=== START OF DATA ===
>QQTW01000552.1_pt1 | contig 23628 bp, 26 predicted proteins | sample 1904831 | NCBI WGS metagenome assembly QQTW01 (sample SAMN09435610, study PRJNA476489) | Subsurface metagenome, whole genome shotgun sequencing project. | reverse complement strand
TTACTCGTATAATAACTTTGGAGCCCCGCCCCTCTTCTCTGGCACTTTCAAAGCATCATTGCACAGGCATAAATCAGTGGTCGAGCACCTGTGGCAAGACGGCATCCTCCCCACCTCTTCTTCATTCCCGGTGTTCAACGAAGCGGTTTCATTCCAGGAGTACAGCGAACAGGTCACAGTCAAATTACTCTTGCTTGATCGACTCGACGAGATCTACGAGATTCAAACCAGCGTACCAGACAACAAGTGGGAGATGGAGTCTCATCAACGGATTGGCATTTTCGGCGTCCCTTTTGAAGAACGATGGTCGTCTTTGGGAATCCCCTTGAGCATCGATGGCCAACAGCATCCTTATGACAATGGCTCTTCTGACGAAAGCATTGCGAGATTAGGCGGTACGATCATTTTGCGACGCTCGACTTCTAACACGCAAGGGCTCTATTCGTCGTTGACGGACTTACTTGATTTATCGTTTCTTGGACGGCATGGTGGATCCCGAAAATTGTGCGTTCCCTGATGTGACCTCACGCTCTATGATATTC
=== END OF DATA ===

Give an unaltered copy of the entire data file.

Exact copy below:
>QQTW01000552.1_pt1 | contig 23628 bp, 26 predicted proteins | sample 1904831 | NCBI WGS metagenome assembly QQTW01 (sample SAMN09435610, study PRJNA476489) | Subsurface metagenome, whole genome shotgun sequencing project. | reverse complement strand
TTACTCGTATAATAACTTTGGAGCCCCGCCCCTCTTCTCTGGCACTTTCAAAGCATCATTGCACAGGCATAAATCAGTGGTCGAGCACCTGTGGCAAGACGGCATCCTCCCCACCTCTTCTTCATTCCCGGTGTTCAACGAAGCGGTTTCATTCCAGGAGTACAGCGAACAGGTCACAGTCAAATTACTCTTGCTTGATCGACTCGACGAGATCTACGAGATTCAAACCAGCGTACCAGACAACAAGTGGGAGATGGAGTCTCATCAACGGATTGGCATTTTCGGCGTCCCTTTTGAAGAACGATGGTCGTCTTTGGGAATCCCCTTGAGCATCGATGGCCAACAGCATCCTTATGACAATGGCTCTTCTGACGAAAGCATTGCGAGATTAGGCGGTACGATCATTTTGCGACGCTCGACTTCTAACACGCAAGGGCTCTATTCGTCGTTGACGGACTTACTTGATTTATCGTTTCTTGGACGGCATGGTGGATCCCGAAAATTGTGCGTTCCCTGATGTGACCTCACGCTCTATGATATTC